This column originally appeared in CNBC
On June 23 the Financial Times carried an article written by China's Prime Minister Wen Jiabao in which he argued that macro-economic measures taken by the government over the last year had contained inflation. Since 2010, the government has increased required reserve ratios 12 times for banks and quadrupled interest rates.
Wen's remarks calmed investors, who were hoping that cooling policies were reaching an end. The Shanghai A-share index shot up 2.16 percent, and Hong Kong's Hang Seng 1.90 percent the day after Wen’s article was published.
On Monday, however, Wen, who is traveling to Europe, was quoted by the Hong Kong Media as saying for the first time that China will find it hard to keep inflation below 4 per cent in 2011. The markets though chose to react more to his earlier remarks.
Conventional wisdom of most economists is that China’s headline inflation is under control. Jim O’Neill, Chairman of Goldman Sachs’ Asset Management, argued this, and an analyst at Royal Bank of Canada agreed and wrote: “The fact that Wen is now predicting price pressures will ease despite these near-term risks suggests that he has received relatively firm assurances from his economic advisers that the situation is set to improve in coming months.”
O’Neill and RBC must be looking at a different China than the one in which I operate a business and face soaring salaries and rents. It is true China does not face 20 percent annual inflation like Vietnam; however, measures should not be loosened in July as many analysts predict will happen when China’s top leaders gather to discuss economic policy for the second half of the year. Even if official inflation is under control, food prices soared 11.7 percent in May as drought and Japan’s nuclear disaster have damaged the food supply chain.
Contrary to what O’Neill and RBC think, things will only get worse in the short-term as multinationals start to transfer higher costs to consumers and as new university graduates enter the labor force in July.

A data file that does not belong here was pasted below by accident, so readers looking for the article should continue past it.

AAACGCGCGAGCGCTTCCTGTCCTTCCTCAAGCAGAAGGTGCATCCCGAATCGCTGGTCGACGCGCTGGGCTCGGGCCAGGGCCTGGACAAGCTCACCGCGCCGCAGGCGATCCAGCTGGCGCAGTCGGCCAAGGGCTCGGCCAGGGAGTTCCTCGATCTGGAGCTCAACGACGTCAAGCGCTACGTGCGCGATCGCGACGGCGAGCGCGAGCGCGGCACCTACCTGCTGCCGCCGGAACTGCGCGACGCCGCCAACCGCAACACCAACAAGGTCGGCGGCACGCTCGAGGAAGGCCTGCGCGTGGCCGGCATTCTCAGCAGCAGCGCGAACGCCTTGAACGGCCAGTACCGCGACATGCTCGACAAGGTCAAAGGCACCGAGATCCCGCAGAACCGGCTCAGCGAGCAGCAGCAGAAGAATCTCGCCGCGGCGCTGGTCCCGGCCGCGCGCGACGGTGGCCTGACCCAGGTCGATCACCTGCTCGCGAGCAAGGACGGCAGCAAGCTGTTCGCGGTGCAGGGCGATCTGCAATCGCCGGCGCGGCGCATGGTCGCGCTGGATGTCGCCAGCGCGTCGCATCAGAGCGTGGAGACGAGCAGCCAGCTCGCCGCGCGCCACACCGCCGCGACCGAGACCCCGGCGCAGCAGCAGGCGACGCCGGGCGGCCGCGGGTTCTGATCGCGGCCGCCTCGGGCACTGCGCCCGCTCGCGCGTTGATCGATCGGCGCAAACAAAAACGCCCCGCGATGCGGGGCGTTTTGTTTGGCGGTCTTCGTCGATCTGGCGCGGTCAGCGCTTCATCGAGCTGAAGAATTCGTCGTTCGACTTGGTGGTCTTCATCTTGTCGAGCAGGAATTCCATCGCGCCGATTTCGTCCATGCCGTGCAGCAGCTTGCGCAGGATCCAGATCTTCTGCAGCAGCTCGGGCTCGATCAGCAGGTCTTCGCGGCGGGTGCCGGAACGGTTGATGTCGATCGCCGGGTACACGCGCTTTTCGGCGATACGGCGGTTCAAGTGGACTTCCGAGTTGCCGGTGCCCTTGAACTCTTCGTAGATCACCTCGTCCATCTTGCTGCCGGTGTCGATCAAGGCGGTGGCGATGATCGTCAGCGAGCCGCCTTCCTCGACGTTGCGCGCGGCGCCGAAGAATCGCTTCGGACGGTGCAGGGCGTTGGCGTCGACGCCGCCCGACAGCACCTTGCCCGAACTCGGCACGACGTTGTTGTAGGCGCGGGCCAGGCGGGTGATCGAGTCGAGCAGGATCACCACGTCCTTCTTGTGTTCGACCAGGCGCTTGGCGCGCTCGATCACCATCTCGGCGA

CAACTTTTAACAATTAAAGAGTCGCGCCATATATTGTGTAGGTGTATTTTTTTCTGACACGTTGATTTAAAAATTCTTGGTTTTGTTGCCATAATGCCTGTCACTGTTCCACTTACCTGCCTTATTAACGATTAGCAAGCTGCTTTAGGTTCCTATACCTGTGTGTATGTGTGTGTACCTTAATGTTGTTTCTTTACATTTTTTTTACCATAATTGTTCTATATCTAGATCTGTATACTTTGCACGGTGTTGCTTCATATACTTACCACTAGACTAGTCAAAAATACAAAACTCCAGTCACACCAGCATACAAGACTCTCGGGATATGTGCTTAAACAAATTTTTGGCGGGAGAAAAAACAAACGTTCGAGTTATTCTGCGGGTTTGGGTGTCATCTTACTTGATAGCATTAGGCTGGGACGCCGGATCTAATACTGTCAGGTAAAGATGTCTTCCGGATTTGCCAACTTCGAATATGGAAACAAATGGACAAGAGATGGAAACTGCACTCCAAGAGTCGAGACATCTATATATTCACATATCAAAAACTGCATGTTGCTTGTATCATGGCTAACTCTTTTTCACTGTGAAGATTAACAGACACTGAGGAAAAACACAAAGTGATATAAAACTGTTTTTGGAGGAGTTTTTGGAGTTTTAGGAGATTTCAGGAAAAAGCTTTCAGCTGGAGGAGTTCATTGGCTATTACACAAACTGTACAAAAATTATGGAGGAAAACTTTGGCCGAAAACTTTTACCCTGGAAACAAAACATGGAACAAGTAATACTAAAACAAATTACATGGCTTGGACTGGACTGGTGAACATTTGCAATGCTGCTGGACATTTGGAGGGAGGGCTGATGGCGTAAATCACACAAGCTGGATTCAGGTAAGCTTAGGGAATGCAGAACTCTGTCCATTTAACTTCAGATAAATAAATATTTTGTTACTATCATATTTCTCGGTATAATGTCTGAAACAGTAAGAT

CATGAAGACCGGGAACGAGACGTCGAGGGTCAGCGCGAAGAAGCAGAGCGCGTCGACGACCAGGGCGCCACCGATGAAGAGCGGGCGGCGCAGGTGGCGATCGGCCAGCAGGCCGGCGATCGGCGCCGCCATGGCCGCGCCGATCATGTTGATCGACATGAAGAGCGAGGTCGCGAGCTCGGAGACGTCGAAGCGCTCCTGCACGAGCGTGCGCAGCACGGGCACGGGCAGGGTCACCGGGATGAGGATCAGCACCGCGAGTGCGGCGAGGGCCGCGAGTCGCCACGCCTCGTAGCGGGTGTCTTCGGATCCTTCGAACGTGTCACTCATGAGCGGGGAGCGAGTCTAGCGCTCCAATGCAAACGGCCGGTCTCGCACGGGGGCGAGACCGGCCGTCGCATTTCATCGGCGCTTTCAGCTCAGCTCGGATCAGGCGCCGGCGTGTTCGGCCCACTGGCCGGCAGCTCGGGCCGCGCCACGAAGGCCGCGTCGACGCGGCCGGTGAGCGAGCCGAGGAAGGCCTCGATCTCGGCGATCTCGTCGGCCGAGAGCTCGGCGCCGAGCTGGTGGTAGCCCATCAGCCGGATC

My firm has interviewed several dozen large multinationals in the past month. Fearful of incurring the wrath of the Chinese government as Unilever did for announcing price hikes, many reported delaying raising prices but would strongly consider raising them in the next quarter. Instead, Coca-Cola (KO) and Pepsi (PEP) shrunk bottle sizes from 600 ml to 500 ml. YUM Brands! (YUM) and Starbucks (SBUX) added more expensive items, but McDonald’s (MCD) raised prices.
I asked my office landlord recently if rent would go up 10 percent when our contract ends at the end of this year. She laughed and told me 20-30 percent at least. Taxi prices will rise 20 percent in Shanghai and other cities soon. The Shanghai government has said taxi fares will be raised after the public discussion period in June. Fuel surcharges have also gone up in Shenzhen and Beijing.
Plus tax breaks implemented during the crisis are being rescinded. In other words, a perfect storm of rising wages, rents and commodities will force most companies to begin transferring prices to the end consumer. With brownouts set to hit 10 manufacturing oriented provinces this summer, pricing pressures will only continue.
In order to stave off potentially destabilizing inflation and a housing bubble, the government should leave tightening measures in place in the short-term. Until the U.S. dollar regains its strength or America ends its wars in the Middle East, causing commodity prices to drop, there is no way inflation is a short-term issue for China.
Measures to cool the economy are creating massive pent up demand in a number of sectors. For the past year and a half, transactions in the residential real estate market have essentially come to a stop. Aside from multi-million dollar mega mansions whose prices are soaring, sales volumes are down 70 percent in Shanghai and prices are remaining flat or even dropping as stringent measures and reduced access to credit freeze the market.
If restrictions are eased, another bull market in the real estate sector will appear, due to the many investors and younger couples who have been sitting on the sidelines. Proof of the pent up demand is that Chinese have been looking to invest abroad more. Vancouver’s real estate prices last year rose 14 percent because of the influx of mainland Chinese money, and according to Canada’s Frontier Centre for Public Policy is now the third most expensive English speaking city in the world after Hong Kong and Sydney (also favorite investment spots for mainland Chinese).
The world is now too economically interrelated to assume inflation in China won’t affect the world economy. Export prices to America are already increasing, and many companies like Nike (NKE) are shifting production away from China to cheaper markets like Indonesia. While the Chinese government is implementing the right measures and acting forcefully to stop inflation, there are no easy solutions.
Ben Bernanke’s loose monetary policies over the past several years have scared investors away from the U.S. dollar towards developing markets and commodities.
If left unaddressed, China’s current dangerous inflation levels coupled with investors’ increasing interest in the China market can only lead to higher prices for the world market in the short and long term.